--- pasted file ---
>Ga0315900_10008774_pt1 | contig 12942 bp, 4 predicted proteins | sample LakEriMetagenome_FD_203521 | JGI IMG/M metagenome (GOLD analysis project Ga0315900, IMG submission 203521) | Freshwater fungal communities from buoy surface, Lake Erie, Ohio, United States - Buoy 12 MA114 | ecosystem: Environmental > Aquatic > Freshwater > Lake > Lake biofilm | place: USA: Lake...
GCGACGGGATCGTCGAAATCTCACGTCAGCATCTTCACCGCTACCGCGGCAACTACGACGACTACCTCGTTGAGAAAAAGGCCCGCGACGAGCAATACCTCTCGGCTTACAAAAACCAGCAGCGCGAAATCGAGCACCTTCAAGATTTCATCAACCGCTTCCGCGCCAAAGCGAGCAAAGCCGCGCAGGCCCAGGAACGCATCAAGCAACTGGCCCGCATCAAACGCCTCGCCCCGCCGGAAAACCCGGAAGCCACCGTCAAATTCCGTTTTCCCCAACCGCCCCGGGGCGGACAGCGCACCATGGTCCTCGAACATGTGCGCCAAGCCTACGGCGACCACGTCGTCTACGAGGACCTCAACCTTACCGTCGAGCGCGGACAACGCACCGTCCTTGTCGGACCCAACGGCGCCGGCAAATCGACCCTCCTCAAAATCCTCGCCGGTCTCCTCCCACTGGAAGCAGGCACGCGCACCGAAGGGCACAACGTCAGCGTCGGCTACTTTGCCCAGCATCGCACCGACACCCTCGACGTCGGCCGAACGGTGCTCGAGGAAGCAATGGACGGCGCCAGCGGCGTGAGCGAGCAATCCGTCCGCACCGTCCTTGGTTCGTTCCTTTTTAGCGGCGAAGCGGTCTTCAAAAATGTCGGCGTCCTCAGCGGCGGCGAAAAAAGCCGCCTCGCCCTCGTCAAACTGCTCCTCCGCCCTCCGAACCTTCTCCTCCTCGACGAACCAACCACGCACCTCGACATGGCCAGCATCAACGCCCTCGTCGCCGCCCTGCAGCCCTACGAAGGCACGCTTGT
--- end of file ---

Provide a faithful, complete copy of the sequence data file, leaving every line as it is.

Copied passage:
>Ga0315900_10008774_pt1 | contig 12942 bp, 4 predicted proteins | sample LakEriMetagenome_FD_203521 | JGI IMG/M metagenome (GOLD analysis project Ga0315900, IMG submission 203521) | Freshwater fungal communities from buoy surface, Lake Erie, Ohio, United States - Buoy 12 MA114 | ecosystem: Environmental > Aquatic > Freshwater > Lake > Lake biofilm | place: USA: Lake...
GCGACGGGATCGTCGAAATCTCACGTCAGCATCTTCACCGCTACCGCGGCAACTACGACGACTACCTCGTTGAGAAAAAGGCCCGCGACGAGCAATACCTCTCGGCTTACAAAAACCAGCAGCGCGAAATCGAGCACCTTCAAGATTTCATCAACCGCTTCCGCGCCAAAGCGAGCAAAGCCGCGCAGGCCCAGGAACGCATCAAGCAACTGGCCCGCATCAAACGCCTCGCCCCGCCGGAAAACCCGGAAGCCACCGTCAAATTCCGTTTTCCCCAACCGCCCCGGGGCGGACAGCGCACCATGGTCCTCGAACATGTGCGCCAAGCCTACGGCGACCACGTCGTCTACGAGGACCTCAACCTTACCGTCGAGCGCGGACAACGCACCGTCCTTGTCGGACCCAACGGCGCCGGCAAATCGACCCTCCTCAAAATCCTCGCCGGTCTCCTCCCACTGGAAGCAGGCACGCGCACCGAAGGGCACAACGTCAGCGTCGGCTACTTTGCCCAGCATCGCACCGACACCCTCGACGTCGGCCGAACGGTGCTCGAGGAAGCAATGGACGGCGCCAGCGGCGTGAGCGAGCAATCCGTCCGCACCGTCCTTGGTTCGTTCCTTTTTAGCGGCGAAGCGGTCTTCAAAAATGTCGGCGTCCTCAGCGGCGGCGAAAAAAGCCGCCTCGCCCTCGTCAAACTGCTCCTCCGCCCTCCGAACCTTCTCCTCCTCGACGAACCAACCACGCACCTCGACATGGCCAGCATCAACGCCCTCGTCGCCGCCCTGCAGCCCTACGAAGGCACGCTTGT